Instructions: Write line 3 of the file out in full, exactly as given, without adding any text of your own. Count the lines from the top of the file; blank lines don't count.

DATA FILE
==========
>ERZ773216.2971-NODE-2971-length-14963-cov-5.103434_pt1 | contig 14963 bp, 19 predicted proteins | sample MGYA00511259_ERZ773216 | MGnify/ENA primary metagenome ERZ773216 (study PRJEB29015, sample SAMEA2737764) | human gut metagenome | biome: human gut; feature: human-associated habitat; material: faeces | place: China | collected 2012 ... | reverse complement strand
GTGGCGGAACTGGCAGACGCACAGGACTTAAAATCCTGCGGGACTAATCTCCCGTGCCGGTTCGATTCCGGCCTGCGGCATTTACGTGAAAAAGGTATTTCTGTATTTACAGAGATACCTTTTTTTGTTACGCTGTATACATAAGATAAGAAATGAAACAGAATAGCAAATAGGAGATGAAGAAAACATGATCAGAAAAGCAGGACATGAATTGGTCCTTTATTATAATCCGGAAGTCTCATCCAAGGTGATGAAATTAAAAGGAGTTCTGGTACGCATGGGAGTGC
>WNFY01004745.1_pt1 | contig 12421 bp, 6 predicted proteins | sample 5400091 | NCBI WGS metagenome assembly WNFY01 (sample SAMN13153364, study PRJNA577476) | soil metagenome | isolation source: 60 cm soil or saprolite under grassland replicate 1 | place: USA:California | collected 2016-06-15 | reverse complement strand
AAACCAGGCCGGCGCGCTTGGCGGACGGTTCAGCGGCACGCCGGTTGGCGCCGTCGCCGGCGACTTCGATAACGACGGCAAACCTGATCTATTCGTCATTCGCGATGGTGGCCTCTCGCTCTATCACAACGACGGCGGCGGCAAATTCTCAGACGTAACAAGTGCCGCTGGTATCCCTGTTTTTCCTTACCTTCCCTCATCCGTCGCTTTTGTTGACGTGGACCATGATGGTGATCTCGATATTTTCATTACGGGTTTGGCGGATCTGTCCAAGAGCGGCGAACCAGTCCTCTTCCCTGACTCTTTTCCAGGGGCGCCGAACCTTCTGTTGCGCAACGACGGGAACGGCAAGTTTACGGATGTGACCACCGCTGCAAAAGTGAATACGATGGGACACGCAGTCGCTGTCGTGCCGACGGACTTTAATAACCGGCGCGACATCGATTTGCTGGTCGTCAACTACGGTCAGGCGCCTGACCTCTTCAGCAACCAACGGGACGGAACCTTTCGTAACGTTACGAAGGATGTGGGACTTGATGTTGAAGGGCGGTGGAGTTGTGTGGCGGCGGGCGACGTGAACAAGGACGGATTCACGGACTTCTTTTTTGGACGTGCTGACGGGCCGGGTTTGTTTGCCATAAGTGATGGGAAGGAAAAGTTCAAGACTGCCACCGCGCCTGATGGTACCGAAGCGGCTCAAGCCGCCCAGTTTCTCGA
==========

>WNFY01004745.1_pt1 | contig 12421 bp, 6 predicted proteins | sample 5400091 | NCBI WGS metagenome assembly WNFY01 (sample SAMN13153364, study PRJNA577476) | soil metagenome | isolation source: 60 cm soil or saprolite under grassland replicate 1 | place: USA:California | collected 2016-06-15 | reverse complement strand